You are here

Quality

 

More hospitals are screening patients on health-related social needs as the industry has recognized the importance of factors outside the healthcare system on outcomes. The investments and available funding, however, haven’t been consistent.

It may be obvious to those working in hospitals—and especially in emergency medicine—that a TV medical drama isn’t quite reality. But for patients who are regular viewers of the long-running “Grey’s Anatomy,” the show could have a real-life impact on how satisfied they are with their care.

The establishment of a primary care-led regional health improvement collaboration in the Cleveland area reduced hospitalizations attributed to conditions like heart failure and bacterial pneumonia, saving nearly $40 million, according to a study published in the February 2017 issue of Health Affairs.

In a single year, more than 600,000 patients in Washington state received services that would be considered low value or wasteful, resulting in $282 million in unnecessary healthcare spending.

A five-star rating on CMS’s Nursing Home Compare website may not equate to “five-star service,” according to a Florida Atlantic University (FAU) study that found nursing homes’ scores may be artificially inflated.

 

Recent Headlines

Black patients less likely to be offered or receive knee replacement

The quality of life of black patients with knee osteoarthritis is being impacted by their underutilization of total knee replacement (TKR) surgery, according to a study published in Arthritis Care & Research, with fewer black people being offered the surgery—and when it is offered, they’re less likely than white patients to get the operation.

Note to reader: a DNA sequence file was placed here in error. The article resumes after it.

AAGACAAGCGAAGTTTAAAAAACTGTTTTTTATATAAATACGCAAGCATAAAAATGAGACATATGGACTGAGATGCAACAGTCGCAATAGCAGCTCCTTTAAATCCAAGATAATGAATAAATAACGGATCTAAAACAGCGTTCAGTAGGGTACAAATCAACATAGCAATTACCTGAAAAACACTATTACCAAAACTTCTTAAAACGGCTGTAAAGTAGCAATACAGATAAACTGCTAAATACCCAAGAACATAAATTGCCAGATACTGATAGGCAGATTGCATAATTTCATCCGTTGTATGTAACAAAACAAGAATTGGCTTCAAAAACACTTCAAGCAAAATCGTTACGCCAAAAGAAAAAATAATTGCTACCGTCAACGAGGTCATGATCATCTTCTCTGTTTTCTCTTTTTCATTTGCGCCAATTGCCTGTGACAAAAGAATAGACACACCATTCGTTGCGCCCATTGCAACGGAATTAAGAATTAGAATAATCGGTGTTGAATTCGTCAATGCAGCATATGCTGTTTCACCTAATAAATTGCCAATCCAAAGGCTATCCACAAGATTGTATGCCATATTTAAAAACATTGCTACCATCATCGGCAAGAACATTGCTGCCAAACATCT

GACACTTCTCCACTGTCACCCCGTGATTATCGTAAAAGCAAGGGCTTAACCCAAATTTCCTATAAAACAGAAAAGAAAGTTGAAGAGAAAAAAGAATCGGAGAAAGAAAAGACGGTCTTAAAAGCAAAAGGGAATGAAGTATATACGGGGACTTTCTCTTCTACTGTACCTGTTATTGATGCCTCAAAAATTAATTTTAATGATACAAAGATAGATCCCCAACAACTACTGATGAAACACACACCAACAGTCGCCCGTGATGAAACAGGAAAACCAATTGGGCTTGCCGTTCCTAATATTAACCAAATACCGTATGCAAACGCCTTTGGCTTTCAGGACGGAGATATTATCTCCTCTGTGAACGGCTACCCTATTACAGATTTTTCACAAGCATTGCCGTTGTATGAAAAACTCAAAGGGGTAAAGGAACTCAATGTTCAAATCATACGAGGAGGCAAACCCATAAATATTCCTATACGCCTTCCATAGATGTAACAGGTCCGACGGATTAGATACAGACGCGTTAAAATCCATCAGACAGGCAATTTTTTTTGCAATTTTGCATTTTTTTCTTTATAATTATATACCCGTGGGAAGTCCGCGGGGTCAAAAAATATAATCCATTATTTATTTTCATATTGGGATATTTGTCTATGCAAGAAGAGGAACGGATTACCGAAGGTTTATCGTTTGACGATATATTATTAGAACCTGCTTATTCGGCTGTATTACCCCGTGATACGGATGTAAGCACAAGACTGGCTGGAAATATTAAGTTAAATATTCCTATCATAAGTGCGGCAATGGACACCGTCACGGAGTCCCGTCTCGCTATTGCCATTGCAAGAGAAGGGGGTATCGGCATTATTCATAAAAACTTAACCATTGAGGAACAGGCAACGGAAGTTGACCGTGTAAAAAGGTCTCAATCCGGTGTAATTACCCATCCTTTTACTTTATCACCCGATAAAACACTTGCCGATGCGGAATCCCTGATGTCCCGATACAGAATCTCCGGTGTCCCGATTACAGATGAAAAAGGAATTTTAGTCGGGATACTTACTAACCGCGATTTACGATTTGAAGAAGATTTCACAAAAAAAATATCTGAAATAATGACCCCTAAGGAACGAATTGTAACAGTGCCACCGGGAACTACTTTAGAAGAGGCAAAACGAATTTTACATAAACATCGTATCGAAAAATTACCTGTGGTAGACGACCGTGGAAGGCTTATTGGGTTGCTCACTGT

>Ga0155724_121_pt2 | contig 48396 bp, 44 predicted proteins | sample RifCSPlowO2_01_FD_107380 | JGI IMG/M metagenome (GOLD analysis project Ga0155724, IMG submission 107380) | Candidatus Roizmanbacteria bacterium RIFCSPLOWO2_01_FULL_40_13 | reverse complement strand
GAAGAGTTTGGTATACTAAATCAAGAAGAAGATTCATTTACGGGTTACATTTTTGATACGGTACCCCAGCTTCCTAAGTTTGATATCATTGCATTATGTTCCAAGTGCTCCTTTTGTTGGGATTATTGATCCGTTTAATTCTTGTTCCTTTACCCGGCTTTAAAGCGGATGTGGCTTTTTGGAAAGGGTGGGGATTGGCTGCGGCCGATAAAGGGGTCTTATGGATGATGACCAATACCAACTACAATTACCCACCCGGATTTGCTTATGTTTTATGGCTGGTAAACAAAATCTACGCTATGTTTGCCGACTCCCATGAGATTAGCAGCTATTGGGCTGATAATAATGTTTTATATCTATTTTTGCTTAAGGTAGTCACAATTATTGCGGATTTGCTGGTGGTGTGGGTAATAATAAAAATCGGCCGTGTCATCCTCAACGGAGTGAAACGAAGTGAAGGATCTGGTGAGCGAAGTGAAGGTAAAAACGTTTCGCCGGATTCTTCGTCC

How hospitals are measuring, addressing social determinants of health

More hospitals are screening patients on health-related social needs as the industry has recognized the importance of factors outside the healthcare system on outcomes. The investments and available funding, however, haven’t been consistent.

How ‘Grey’s Anatomy’ may give patients the wrong ideas about hospital care

It may be obvious to those working in hospitals—and especially in emergency medicine—that a TV medical drama isn’t quite reality. But for patients who are regular viewers of the long-running “Grey’s Anatomy,” the show could have a real-life impact on how satisfied they are with their care.

Hospitalizations reduced by regional collaboration in Ohio

The establishment of a primary care-led regional health improvement collaboration in the Cleveland area reduced hospitalizations attributed to conditions like heart failure and bacterial pneumonia, saving nearly $40 million, according to a study published in the February 2017 issue of Health Affairs.

Wasteful healthcare spending totaled $282M in Washington state

In a single year, more than 600,000 patients in Washington state received services that would be considered low value or wasteful, resulting in $282 million in unnecessary healthcare spending.

How nursing homes may be gaming Medicare star ratings

A five-star rating on CMS’s Nursing Home Compare website may not equate to “five-star service,” according to a Florida Atlantic University (FAU) study that found nursing homes’ scores may be artificially inflated.

Readmissions penalties don't increase mortality rates

A study from the Medicare Payment Advisory Commission (MedPAC) found the Hospital Readmissions Reduction Program (HRRP) has largely achieved its goals—and contrary to the findings of an earlier study, it didn’t increase mortality rates.

Joint Commission announces new requirements on obstetrics

Hospitals accredited by the Joint Commission which offer services for labor and delivery will have three new documentation elements of performance (EPs) beginning on July 1.

CMS opens data submission site for 2017 MACRA reporting

Clinicians who participated in the Quality Payment Program (QPP) established by Medicare Access and CHIP Reauthorization Act (MACRA) can now submit their 2017 performance data through an online system—and not to multiple websites as with past CMS programs.

Joint Commission: Individual failure to wash hands will be cited as deficiency

The Joint Commission has adopted a stricter standard on hand hygiene for all its accreditation programs as of Jan. 1, warning healthcare organizations if surveyors observe one worker failing to wash their hands in the process of direct patient care, it will be cited as a deficiency.

Pages